Ferrari is expected to define the leading edge in automotive styling and technology, and its new F430 promises to be no exception. A replacement for the 360 Modena, this new entry-level Ferrari debuted at the Paris Motor Show in late September.
It continues the “new” Ferrari look that began with the Enzo, and incorporates multiple design elements lifted from its big brother. The F430 also boasts a new 4.3-liter, 490-hp engine, a unit based on the 4.2-liter V8 now found in all Maserati models.
The basic look of the 360 Modena, itself an evolution of the F355, has further evolved in the F430, though it is less of a styling leap than the 360 was when introduced for the 2000 model year.
In the front, the F430’s Enzo-esque headlights are near vertical, while the 360’s are horizontal. The F430’s front air intakes are larger and feature a small splitter in the middle, again, like the Enzo. The 360’s small, sculpted “nose” in the center of the bumper has been eliminated for a cleaner look, and the air duct on the trailing edge of the F430 front spoiler is also much larger than the one on the 360.
At the back, the F430’s rear air intakes and lower air intakes continue the Enzo influence, as do the taillights, mounted high on the rear fascia. The F430 has five cutouts on each side of the engine cover, compared to none on the 360 (though there are four on the 360 Challenge Stradale). The rear air diffuser is more prominent on the F430, with vertical canes similar to those found on the Enzo. The rear bumper is much more cleanly integrated into the rear body than on the 360.
While the F430 has an aluminum spaceframe similar to the 360, its engine is a Maserati-based, 4.3-liter, 90-degree V8. It kicks out 490 hp and 343 lb-ft of torque, an increase of 90 horses and 68 lb-ft over the 360 Modena. This boosts the power-to-weight ratio significantly, even though the F430 grew to 3,197 pounds, from the 360 Modena’s 3,064. Each of the F430’s horses has to move just 6.52 pounds, compared to 7.66 pounds/hp in the Modena, and 6.64 pounds/hp in the Challenge Stradale. Ferrari claims the F430 can reach 62 mph in 4.0 seconds, with a top speed north of 196 mph.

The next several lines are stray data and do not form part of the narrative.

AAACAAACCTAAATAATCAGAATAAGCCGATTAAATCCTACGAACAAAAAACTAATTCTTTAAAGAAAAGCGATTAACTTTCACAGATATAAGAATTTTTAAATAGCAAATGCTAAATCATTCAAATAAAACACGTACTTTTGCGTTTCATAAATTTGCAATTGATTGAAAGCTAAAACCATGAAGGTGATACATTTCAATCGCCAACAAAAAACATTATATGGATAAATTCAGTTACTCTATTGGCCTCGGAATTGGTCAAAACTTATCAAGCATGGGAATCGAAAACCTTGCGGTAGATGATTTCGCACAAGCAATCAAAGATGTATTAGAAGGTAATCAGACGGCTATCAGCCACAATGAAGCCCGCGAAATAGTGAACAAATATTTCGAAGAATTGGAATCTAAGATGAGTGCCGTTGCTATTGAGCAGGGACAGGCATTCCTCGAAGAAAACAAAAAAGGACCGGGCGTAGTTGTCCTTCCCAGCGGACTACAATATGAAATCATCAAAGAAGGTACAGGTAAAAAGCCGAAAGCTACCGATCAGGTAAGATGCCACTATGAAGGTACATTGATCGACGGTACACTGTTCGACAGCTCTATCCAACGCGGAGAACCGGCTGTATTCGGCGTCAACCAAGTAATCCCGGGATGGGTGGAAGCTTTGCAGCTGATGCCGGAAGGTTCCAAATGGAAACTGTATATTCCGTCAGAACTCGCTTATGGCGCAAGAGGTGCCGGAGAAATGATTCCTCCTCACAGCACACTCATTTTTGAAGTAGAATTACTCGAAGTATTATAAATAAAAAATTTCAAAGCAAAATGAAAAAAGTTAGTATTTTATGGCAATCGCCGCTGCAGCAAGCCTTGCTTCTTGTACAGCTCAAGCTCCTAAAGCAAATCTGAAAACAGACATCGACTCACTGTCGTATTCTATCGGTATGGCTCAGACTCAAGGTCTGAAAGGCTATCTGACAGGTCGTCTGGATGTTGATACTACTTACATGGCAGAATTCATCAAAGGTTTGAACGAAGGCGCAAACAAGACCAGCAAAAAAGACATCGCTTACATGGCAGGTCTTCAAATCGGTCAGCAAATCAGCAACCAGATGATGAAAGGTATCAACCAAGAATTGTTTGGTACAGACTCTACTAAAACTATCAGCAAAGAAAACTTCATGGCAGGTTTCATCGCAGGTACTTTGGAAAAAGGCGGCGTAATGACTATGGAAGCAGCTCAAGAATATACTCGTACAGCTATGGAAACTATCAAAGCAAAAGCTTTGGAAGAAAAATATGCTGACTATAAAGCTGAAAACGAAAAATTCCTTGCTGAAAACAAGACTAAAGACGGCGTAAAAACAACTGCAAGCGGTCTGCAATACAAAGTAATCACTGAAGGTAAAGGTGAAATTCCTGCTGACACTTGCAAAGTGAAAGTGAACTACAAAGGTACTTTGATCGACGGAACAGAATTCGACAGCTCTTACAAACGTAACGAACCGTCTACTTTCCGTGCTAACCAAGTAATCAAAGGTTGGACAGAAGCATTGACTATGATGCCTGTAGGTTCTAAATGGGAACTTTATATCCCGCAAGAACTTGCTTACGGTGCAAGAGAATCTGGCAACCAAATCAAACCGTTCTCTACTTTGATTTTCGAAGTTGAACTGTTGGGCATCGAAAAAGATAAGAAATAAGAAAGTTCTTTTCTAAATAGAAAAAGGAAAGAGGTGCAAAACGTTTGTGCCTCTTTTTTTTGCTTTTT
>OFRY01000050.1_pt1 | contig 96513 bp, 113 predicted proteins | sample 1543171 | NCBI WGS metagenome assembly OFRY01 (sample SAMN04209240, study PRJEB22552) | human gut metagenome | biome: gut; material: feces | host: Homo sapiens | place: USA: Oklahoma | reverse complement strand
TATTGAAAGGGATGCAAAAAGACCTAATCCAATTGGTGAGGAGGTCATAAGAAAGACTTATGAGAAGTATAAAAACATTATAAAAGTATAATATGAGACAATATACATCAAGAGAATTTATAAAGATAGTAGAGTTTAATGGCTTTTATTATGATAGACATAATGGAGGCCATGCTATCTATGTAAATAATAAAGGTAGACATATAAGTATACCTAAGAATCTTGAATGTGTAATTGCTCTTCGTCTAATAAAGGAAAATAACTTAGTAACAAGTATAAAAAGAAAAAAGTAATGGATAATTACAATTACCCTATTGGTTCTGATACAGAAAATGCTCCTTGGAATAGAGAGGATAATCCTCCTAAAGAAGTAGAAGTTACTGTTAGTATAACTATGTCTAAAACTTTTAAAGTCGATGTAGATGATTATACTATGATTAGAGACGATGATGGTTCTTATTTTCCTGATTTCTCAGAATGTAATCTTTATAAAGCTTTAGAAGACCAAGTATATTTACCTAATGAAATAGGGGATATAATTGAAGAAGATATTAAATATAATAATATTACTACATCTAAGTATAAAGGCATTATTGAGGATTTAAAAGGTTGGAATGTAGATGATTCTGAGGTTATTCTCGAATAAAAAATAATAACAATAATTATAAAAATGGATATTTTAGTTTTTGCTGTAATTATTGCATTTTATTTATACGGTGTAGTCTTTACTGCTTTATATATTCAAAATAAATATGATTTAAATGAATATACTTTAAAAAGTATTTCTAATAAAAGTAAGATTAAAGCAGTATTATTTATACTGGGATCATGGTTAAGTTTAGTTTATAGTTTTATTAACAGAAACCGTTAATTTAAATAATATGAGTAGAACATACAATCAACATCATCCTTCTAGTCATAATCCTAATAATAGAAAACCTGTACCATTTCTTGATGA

The F430 is the first V8 Ferrari to feature driver aid controls on the steering wheel, as seen previously on the Enzo and 612 Scaglietti. A knob on the right—known to Ferrari F1 drivers as the manettino—controls the car’s dynamic modes (sport, race, etc.). The now de rigeur paddle shifters bang off shifts in as little as 150 milliseconds, transmitting power through Ferrari’s new electronically controlled differential, another technology lifted from its F1 team. Dual-spoke, 19-inch wheels similar to the Enzo’s are fitted, and carbon-ceramic brakes are a reported $20,000 option.
When the F430 first arrives in the U.S. in late March or April, MSRP will be in the $200,000 range. Of course, like all new toys for rich boys, it will sell for far above window sticker on the immediate secondary market. If you are not near the top of the list with your local Ferrari dealer and want to be the first on your block to own an F430, plan on spending $245,000–$250,000 to put one in your garage.
If you’re thinking that now would be the time to get into that 360 you’ve always wanted but couldn’t afford, that’s not quite the case. Yes, prices have dropped slightly, as six months ago a fully loaded 360 coupe had a window sticker of about $185,000 and was selling for about $10,000 over on the secondary market; in early winter that number had dropped to sticker. (The 360 Spyder has seen a similar drop of about $10k, to $230,000 from its six-month-ago price of $240,000 on the secondary market for a $210,000-window-sticker car with all the bells and whistles.) But these are just minor shifts, more attributable to the uncertainty that involved the presidential election and the looming thought of snow on the ground.
Further, as Ferrari has stopped 360 production to ramp up for the F430, the supply of new cars is drying up. This ensures that prices for the last of the 360s will firm up just as spring approaches. Expect the market to stay in the $10,000-over-sticker range—and maybe even a bit more on the Spyders, as we should not expect a U.S.-model F430 Spyder until the spring of 2006.
This means that if you’re in the market for a 360, you should either put down this magazine and buy while there is still snow on the ground, or plan to wait until next winter. If you are looking to sell your 360, you’ll get an optimal price once the snows clear. But parking your Ferrari for a few more months while continuing to make those payments may not make sense when we’re only talking about an extra $10,000 to $15,000.
As for the older Ferrari V8s, a fully loaded 1999 355 Spyder with low miles and all the services was selling for about $115,000 six months ago and is now down about $5,000, again more due to the winter effect and the election rather than in any reaction to the F430. I really don’t expect to see much movement in the V8 Ferrari market for at least a year or so after F430s begin to make it to our shores.
Remember, if there is one thing Ferrari has mastered in the past decade, it is less automotive engineering and more branding and marketing. With high demand for all things Prancing Horse and a cleverly limited supply, you won’t be seeing any “move out the metal” sales with low interest rates and sweetheart leases to be had. It’s rarely empty-pocket bargain hunters you see sniffing out the best prices on new Ferraris; rather, it will be shrewd businessmen who are looking for the best possible deal on a piece of merchandise, just like they do in their day jobs.